David Eric Tomlinson is the author of the new novel The Midnight Man. His work has appeared in publications including Zouch Magazine and Phantom Drift, and he lives in Dallas.
Q: How did you come up with the idea for The Midnight Man, and why did you set most of it in the 1990s?
A: I was jogging. Lungs burning, legs hurting. Suddenly an image comes to me: a man running along the railroad tracks that bisect downtown Oklahoma City. Where was this guy running? What was he running from? I spent the next five years trying to answer that question.
I grew up in the manufacturing town of Perry, Oklahoma, and had always wanted to write about the 1995 bombing of the Murrah Federal Building, in Oklahoma City. Perry is where Timothy McVeigh was caught, one hour and 18 minutes after detonating his bomb.
The bombing, I decided would be my subject. Early drafts involved only a few characters. There were several detours and false starts. At one point I was writing flashbacks that followed Timothy McVeigh as he prepared for the event. But it was very dark, too dark, and I ended up cutting all of this.
Eventually the story grew into a more structurally complex but emotionally satisfying one. It takes the social forces of that time and place, personifies them – in five very different characters – and follows each, as he or she struggles with complicated racial, political, and social pressures.
While the historical and political forces of the time are all converging toward a horrifying climax, these five characters are overcoming those same forces, to form a kind of family unit. You realize, in the end, that we’re all going to be okay. It’s a much more hopeful vision than the thriller I set out to write.
Q: You tell the story from a variety of perspectives. Were there some of the characters that you especially enjoyed writing about?
A: This is really a very simple book. It’s a story about family – about finding the family you need, rather than the one you’re born into. Each of the five main characters has some work to do on themselves, some sort of emotional arc. What none of the characters realizes is that they can’t possibly do this work on their own.
In the beginning, everyone is very much alone. As the novel progresses, the characters begin pushing up against – and then slowly empathizing with – those who think and act in fundamentally different ways. We don’t become the best version of ourselves in a vacuum. It takes the humility and wisdom to ask for, and to accept, help from others.
All this being said, “Big” Ben Porter was the most interesting character to write. He was also the most difficult. The most complicated. Ben is a bigger than life character – ambitious, successful, funny, manipulative, somewhat dangerous. He represents an acquisitive, power-hungry approach to life that I’m very much opposed to. The character arc I envisioned for him was: “to help someone other than himself.”
In the early drafts, I had a lot of trouble writing Ben. Basically, I didn’t respect him. It wasn’t until I stopped judging him, and began seeing the world from Ben’s point of view, that I really began to understand how he could be, not just an interesting character, but even a heroic one.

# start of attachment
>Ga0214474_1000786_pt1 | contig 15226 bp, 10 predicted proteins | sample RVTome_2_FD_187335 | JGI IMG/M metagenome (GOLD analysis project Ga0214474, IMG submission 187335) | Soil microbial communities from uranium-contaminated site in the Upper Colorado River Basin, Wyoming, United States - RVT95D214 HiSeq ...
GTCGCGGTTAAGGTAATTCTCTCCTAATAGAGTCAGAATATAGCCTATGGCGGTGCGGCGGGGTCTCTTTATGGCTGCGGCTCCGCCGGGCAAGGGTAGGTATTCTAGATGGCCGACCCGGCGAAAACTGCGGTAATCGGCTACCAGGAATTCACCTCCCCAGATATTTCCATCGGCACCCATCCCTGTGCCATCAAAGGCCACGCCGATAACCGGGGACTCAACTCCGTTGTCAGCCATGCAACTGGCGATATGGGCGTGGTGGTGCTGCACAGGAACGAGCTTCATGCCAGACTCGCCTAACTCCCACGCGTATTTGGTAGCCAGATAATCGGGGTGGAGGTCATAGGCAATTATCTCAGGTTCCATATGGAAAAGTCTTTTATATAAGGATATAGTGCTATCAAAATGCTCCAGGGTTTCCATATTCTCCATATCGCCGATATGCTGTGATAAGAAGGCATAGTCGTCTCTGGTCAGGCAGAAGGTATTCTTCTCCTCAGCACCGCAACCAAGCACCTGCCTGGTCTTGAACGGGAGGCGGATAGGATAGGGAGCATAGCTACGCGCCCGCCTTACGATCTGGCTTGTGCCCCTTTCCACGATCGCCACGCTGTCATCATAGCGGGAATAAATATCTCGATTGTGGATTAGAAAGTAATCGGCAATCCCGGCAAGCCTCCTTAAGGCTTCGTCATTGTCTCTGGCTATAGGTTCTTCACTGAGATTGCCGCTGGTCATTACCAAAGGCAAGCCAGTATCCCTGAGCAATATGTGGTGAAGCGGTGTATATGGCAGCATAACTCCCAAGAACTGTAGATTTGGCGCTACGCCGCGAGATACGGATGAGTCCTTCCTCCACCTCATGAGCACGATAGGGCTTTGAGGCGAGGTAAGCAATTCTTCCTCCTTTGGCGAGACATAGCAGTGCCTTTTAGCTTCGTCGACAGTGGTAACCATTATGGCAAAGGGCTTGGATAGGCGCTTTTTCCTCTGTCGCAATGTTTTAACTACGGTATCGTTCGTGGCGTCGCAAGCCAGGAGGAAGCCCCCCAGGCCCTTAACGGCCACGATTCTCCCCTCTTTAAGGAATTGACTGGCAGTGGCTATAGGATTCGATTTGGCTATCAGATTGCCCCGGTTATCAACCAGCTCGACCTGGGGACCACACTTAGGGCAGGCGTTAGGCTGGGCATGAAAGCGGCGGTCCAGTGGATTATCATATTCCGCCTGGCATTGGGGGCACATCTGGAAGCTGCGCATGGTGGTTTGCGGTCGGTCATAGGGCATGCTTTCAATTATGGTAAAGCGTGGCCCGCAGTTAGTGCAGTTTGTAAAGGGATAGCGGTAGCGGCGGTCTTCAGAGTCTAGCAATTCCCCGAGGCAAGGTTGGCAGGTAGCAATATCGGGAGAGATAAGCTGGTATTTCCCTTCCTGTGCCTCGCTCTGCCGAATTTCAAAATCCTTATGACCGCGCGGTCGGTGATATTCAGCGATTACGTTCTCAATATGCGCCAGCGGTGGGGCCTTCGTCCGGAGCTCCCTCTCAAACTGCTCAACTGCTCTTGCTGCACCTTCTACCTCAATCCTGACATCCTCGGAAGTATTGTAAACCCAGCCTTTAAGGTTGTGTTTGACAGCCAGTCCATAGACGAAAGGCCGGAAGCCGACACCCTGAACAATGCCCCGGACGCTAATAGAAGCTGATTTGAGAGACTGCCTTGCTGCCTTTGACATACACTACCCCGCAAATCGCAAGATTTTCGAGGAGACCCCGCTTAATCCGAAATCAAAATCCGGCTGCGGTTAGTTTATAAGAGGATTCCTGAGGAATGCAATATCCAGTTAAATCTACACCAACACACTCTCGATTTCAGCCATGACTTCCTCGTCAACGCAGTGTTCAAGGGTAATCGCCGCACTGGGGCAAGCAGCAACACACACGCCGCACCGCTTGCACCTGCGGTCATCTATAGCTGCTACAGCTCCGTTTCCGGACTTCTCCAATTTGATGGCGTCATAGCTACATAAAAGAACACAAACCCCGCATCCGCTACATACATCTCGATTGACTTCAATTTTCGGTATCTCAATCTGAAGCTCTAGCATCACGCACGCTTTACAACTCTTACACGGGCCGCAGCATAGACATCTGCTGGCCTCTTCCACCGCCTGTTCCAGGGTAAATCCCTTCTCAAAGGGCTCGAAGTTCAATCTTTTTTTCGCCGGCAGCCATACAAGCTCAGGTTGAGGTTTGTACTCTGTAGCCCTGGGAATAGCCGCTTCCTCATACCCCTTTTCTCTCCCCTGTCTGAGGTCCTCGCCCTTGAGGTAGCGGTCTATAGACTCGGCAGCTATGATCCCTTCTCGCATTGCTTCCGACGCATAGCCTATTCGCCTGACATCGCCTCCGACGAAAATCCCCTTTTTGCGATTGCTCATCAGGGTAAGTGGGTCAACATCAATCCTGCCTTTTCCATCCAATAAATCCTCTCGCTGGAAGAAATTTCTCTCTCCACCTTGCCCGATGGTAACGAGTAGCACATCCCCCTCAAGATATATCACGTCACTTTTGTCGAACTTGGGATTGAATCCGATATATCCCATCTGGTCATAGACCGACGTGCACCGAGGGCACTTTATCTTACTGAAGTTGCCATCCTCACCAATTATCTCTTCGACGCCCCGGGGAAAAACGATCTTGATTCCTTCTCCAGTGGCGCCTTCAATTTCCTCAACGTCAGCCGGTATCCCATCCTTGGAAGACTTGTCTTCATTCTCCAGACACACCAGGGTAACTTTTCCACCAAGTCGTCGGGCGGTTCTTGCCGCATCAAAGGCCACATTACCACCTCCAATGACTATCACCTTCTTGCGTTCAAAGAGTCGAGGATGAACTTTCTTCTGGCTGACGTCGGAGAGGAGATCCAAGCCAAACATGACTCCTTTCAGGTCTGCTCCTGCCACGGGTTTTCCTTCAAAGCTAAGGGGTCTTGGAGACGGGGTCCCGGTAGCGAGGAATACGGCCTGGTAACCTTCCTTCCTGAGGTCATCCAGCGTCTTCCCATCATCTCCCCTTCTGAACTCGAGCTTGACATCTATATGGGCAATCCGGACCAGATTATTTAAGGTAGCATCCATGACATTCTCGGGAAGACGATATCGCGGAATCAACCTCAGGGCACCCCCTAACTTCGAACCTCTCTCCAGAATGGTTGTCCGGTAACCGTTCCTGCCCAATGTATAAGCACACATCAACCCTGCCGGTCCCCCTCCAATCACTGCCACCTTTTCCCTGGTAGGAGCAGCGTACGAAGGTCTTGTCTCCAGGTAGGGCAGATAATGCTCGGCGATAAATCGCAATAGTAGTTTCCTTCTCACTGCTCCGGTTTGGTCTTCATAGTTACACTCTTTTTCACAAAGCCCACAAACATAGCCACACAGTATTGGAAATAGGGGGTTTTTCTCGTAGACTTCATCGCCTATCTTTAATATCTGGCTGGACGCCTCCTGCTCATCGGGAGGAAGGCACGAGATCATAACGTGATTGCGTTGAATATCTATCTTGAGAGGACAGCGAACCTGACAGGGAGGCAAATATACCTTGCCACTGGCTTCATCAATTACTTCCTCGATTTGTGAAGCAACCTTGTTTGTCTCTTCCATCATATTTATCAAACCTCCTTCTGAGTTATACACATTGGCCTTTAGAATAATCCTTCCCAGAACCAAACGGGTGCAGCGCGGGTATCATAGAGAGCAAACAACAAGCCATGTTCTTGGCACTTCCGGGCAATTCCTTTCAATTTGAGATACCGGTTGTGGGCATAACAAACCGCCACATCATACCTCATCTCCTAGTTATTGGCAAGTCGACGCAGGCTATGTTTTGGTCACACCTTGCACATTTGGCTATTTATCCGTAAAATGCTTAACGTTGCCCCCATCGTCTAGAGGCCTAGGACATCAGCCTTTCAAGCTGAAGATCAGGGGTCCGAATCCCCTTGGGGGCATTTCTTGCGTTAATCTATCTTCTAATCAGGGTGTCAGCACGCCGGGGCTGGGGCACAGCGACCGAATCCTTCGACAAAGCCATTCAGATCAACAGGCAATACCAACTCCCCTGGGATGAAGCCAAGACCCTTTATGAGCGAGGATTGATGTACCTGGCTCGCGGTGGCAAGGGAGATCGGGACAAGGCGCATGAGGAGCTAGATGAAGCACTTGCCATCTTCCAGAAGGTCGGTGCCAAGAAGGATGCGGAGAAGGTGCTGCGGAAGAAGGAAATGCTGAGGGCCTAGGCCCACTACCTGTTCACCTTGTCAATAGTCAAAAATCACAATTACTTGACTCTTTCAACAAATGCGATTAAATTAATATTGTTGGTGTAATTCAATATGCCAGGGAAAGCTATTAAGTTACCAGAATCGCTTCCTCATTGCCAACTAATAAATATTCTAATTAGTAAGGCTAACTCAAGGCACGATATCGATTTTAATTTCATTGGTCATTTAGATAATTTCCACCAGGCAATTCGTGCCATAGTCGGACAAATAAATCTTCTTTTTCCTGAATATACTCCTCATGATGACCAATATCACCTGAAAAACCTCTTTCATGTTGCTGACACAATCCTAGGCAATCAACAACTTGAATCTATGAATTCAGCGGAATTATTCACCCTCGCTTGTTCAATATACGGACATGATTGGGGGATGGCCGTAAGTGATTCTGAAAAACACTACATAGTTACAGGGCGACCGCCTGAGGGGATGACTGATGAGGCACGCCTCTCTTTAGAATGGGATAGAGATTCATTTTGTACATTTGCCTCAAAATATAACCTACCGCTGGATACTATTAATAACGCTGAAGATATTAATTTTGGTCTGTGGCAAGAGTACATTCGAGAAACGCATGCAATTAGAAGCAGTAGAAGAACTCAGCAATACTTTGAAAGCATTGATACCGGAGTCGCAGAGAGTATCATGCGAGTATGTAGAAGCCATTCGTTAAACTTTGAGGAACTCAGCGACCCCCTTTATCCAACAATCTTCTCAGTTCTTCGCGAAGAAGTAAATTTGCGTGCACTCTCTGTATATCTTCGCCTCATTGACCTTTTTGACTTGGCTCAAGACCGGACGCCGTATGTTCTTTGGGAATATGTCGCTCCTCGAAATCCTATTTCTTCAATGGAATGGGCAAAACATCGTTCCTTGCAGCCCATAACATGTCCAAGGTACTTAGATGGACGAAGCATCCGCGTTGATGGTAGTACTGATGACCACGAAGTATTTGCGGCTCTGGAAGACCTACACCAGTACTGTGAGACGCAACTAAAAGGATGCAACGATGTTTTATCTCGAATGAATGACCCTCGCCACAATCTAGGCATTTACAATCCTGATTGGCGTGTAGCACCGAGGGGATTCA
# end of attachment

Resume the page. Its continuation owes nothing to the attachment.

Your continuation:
Q: How would you describe the racial dynamics among the various characters?
A: It would be hard to write a novel about and around the Oklahoma City bombing without addressing race directly. I wanted to show these characters struggling with very real racial tensions, which necessarily requires some uncomfortable moments – but then successfully resolving them. We’re all much more alike than we are different.
I think the racial interactions in The Midnight Man are true to that time and place. Both Ben and Cecil are products of an earlier, uglier era, when racial slurs were often used in casual conversation. Dean Goodnight (a Choctaw Indian) and Aura Jefferson (an African American) are subjected to the kind of racial micro-aggressions, at work and at play, which people often intend as humorous asides. Depending on the audience, sometimes the joke lands, or, more often, it feels like a wound.
Something I came to understand, while writing this book, was the difference between bigotry and racism. Bigotry, one character explains to another, is a personal construct. It’s a feeling. Racism, however, is the institutionalized effect of that feeling. A bigot in a position of power – the power to deny someone the vote, or a home loan, or railroad them into jail – becomes a very dangerous animal.
Q: How was the book’s title chosen, and what does it signify for you?
A: The working title of the novel was originally American Prayer, after The Doors song, which is quoted in the epigraph. My agent suggested The Midnight Man. It’s a phrase used by a child, to describe Aura Jefferson’s dead brother Carl.
I like the new title because it captures the racial undercurrent running throughout the story, while simultaneously honoring the murder victim who brings all of these characters together.
Q: What are you working on now?
A: Another novel, though I’ve become superstitious about discussing my unfinished work, and so don’t want to talk much about it. I will say that there is only one main character, so structurally it’s much simpler, and it’s written in the past tense.
Q: Anything else we should know?
A: I’m hosting a book launch, in Dallas, on Jan. 16, and a few other readings – in Oklahoma, Texas, and elsewhere – throughout 2017. There is also a book club discussion guide provided at the end of the novel. I’m happy to come talk to your club about the story (either in person or via Skype). You can learn more about all of that on my website.
--Interview with Deborah Kalb